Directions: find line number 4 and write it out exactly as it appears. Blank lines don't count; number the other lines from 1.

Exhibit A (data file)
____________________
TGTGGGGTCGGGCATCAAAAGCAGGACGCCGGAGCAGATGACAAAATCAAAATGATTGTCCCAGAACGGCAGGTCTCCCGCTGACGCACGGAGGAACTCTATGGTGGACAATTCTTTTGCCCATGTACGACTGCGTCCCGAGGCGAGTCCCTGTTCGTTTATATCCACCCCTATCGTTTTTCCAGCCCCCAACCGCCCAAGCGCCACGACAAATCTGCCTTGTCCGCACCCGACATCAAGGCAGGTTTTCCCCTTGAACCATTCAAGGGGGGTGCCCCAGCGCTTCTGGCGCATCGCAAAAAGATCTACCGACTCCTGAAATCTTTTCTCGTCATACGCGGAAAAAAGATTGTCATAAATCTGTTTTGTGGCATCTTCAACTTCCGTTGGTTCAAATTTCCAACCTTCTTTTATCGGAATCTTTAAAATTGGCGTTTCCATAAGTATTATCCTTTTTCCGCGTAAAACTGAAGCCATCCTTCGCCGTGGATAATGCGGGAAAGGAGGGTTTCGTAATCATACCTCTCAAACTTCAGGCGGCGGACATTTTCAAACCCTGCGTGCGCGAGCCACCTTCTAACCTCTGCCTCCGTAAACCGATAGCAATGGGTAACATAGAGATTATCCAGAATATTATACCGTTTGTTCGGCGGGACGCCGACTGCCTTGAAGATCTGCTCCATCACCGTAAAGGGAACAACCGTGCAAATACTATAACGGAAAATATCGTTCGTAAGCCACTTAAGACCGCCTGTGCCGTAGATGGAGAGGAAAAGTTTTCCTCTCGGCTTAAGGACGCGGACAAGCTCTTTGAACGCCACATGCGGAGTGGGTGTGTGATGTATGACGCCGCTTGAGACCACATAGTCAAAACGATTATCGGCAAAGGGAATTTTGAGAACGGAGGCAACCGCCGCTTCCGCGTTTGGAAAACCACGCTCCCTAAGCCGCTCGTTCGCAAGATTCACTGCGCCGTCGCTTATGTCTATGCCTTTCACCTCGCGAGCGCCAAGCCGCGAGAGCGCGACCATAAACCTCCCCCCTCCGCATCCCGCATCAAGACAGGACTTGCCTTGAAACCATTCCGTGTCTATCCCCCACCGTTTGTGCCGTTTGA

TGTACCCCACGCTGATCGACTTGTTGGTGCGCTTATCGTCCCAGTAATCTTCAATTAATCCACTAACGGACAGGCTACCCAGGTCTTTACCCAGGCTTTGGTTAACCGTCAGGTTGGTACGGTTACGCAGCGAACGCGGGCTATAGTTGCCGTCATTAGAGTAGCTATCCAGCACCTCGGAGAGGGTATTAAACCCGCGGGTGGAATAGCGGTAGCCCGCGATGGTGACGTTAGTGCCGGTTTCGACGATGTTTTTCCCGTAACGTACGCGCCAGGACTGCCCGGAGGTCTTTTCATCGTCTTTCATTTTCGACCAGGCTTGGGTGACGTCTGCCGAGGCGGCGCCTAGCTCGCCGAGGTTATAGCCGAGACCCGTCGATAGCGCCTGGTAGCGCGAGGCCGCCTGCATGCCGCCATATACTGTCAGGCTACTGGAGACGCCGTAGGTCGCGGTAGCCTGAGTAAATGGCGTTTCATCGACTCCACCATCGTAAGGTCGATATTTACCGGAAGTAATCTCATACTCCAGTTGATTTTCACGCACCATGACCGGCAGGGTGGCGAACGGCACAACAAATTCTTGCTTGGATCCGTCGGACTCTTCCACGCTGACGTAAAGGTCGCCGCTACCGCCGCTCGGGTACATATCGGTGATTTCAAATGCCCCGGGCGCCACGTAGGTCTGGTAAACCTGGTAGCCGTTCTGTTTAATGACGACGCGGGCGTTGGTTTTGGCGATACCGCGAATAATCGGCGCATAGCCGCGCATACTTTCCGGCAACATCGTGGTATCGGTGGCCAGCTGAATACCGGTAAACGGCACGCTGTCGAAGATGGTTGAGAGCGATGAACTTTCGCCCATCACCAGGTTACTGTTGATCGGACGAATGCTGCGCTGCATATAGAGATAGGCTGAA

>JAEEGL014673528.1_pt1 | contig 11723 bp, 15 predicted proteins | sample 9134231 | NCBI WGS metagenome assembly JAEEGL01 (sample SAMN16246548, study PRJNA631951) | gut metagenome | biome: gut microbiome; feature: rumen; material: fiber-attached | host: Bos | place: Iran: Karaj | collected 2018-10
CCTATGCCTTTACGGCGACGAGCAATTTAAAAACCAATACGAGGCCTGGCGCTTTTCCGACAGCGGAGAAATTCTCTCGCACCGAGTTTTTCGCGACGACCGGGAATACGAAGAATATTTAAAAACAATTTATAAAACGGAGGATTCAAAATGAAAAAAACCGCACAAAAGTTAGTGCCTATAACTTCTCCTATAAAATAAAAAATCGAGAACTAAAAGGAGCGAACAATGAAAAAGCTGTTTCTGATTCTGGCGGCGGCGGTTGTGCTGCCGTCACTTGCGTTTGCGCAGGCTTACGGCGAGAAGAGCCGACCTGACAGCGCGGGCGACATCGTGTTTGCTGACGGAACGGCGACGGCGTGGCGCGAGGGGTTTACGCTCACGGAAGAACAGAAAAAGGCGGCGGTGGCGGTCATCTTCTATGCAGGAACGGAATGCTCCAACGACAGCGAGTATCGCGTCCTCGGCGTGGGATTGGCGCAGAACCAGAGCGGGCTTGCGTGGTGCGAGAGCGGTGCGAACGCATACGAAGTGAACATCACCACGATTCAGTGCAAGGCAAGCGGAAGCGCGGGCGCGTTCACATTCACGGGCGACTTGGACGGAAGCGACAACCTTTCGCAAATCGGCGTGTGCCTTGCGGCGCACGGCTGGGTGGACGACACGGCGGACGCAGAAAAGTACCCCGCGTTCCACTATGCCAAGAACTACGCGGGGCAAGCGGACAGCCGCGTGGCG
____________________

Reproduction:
CCTATGCCTTTACGGCGACGAGCAATTTAAAAACCAATACGAGGCCTGGCGCTTTTCCGACAGCGGAGAAATTCTCTCGCACCGAGTTTTTCGCGACGACCGGGAATACGAAGAATATTTAAAAACAATTTATAAAACGGAGGATTCAAAATGAAAAAAACCGCACAAAAGTTAGTGCCTATAACTTCTCCTATAAAATAAAAAATCGAGAACTAAAAGGAGCGAACAATGAAAAAGCTGTTTCTGATTCTGGCGGCGGCGGTTGTGCTGCCGTCACTTGCGTTTGCGCAGGCTTACGGCGAGAAGAGCCGACCTGACAGCGCGGGCGACATCGTGTTTGCTGACGGAACGGCGACGGCGTGGCGCGAGGGGTTTACGCTCACGGAAGAACAGAAAAAGGCGGCGGTGGCGGTCATCTTCTATGCAGGAACGGAATGCTCCAACGACAGCGAGTATCGCGTCCTCGGCGTGGGATTGGCGCAGAACCAGAGCGGGCTTGCGTGGTGCGAGAGCGGTGCGAACGCATACGAAGTGAACATCACCACGATTCAGTGCAAGGCAAGCGGAAGCGCGGGCGCGTTCACATTCACGGGCGACTTGGACGGAAGCGACAACCTTTCGCAAATCGGCGTGTGCCTTGCGGCGCACGGCTGGGTGGACGACACGGCGGACGCAGAAAAGTACCCCGCGTTCCACTATGCCAAGAACTACGCGGGGCAAGCGGACAGCCGCGTGGCG